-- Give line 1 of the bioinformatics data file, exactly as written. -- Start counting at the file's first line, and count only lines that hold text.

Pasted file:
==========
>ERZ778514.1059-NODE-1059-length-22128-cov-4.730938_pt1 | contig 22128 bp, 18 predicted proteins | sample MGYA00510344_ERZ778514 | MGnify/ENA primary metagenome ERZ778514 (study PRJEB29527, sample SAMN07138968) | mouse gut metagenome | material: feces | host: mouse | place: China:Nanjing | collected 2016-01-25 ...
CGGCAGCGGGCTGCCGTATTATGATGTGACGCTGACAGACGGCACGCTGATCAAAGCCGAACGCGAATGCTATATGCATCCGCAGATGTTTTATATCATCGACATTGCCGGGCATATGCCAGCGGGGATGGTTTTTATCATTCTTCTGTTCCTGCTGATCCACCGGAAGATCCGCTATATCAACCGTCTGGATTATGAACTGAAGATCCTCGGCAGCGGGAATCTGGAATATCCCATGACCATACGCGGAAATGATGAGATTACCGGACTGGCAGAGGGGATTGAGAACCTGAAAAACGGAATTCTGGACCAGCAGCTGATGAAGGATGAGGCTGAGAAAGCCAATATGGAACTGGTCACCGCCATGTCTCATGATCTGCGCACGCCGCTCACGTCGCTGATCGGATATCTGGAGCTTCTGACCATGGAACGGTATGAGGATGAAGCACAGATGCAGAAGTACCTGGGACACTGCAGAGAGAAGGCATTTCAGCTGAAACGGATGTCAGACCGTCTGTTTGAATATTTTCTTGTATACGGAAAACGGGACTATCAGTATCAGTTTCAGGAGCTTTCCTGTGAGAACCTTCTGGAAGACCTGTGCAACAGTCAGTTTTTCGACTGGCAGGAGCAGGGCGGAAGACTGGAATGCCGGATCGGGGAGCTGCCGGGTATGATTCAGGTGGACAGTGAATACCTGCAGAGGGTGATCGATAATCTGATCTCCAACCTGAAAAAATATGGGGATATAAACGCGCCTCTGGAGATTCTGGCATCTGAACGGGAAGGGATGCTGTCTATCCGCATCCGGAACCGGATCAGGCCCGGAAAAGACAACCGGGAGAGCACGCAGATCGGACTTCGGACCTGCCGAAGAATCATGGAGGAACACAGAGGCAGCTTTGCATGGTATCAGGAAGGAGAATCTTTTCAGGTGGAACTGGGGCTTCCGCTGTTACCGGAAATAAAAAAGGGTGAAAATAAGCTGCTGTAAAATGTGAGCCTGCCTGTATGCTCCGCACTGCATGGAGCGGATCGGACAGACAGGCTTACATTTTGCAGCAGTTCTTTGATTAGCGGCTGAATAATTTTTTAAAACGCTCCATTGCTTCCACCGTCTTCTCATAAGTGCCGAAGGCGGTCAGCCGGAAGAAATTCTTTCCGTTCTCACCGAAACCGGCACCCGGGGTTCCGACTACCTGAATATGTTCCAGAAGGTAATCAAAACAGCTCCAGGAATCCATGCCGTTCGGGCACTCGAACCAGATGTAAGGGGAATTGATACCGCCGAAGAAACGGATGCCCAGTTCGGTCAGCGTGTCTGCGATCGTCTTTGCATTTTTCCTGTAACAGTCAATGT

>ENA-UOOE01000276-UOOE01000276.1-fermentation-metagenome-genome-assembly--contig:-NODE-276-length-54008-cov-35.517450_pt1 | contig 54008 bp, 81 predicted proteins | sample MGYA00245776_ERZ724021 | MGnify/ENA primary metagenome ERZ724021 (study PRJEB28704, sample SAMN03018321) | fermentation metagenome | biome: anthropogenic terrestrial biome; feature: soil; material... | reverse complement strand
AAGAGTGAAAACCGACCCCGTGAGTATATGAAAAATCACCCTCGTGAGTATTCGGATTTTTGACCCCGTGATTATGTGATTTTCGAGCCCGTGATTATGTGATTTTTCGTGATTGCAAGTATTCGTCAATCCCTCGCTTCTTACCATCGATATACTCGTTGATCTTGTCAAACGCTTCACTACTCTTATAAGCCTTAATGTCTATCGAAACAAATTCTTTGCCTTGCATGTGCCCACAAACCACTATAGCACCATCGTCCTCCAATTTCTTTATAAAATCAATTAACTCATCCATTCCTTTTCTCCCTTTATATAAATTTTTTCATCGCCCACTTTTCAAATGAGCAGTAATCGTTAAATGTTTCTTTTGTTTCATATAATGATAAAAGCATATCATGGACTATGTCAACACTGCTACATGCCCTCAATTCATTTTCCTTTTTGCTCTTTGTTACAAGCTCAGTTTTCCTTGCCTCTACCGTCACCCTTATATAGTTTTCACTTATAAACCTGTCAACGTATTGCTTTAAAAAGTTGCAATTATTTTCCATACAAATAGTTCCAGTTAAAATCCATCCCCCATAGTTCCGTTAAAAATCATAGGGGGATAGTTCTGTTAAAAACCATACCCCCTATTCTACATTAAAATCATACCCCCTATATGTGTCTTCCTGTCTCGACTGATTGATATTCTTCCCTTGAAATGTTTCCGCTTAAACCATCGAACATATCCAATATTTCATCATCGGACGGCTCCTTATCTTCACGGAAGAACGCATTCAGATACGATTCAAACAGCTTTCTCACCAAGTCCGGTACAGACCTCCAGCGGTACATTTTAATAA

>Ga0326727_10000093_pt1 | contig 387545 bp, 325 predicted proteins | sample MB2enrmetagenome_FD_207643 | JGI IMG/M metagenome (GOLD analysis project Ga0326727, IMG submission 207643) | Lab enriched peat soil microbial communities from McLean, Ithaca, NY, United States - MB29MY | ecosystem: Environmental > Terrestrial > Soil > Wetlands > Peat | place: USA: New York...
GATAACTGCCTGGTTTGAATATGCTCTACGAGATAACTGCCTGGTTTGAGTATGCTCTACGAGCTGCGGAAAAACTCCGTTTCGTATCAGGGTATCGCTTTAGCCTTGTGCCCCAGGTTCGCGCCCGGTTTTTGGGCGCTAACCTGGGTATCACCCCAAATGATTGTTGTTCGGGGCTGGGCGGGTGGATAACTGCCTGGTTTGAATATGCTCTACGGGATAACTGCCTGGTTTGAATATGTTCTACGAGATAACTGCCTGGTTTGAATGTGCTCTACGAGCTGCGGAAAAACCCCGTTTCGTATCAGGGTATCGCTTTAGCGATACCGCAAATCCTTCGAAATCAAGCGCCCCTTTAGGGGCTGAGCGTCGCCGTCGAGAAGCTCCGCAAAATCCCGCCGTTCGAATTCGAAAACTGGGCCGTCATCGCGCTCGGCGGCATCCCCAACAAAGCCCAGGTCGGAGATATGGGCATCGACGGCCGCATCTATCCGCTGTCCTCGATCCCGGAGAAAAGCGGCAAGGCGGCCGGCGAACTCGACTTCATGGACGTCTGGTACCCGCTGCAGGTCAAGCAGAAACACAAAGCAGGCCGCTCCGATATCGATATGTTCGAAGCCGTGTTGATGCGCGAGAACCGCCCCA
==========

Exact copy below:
>ERZ778514.1059-NODE-1059-length-22128-cov-4.730938_pt1 | contig 22128 bp, 18 predicted proteins | sample MGYA00510344_ERZ778514 | MGnify/ENA primary metagenome ERZ778514 (study PRJEB29527, sample SAMN07138968) | mouse gut metagenome | material: feces | host: mouse | place: China:Nanjing | collected 2016-01-25 ...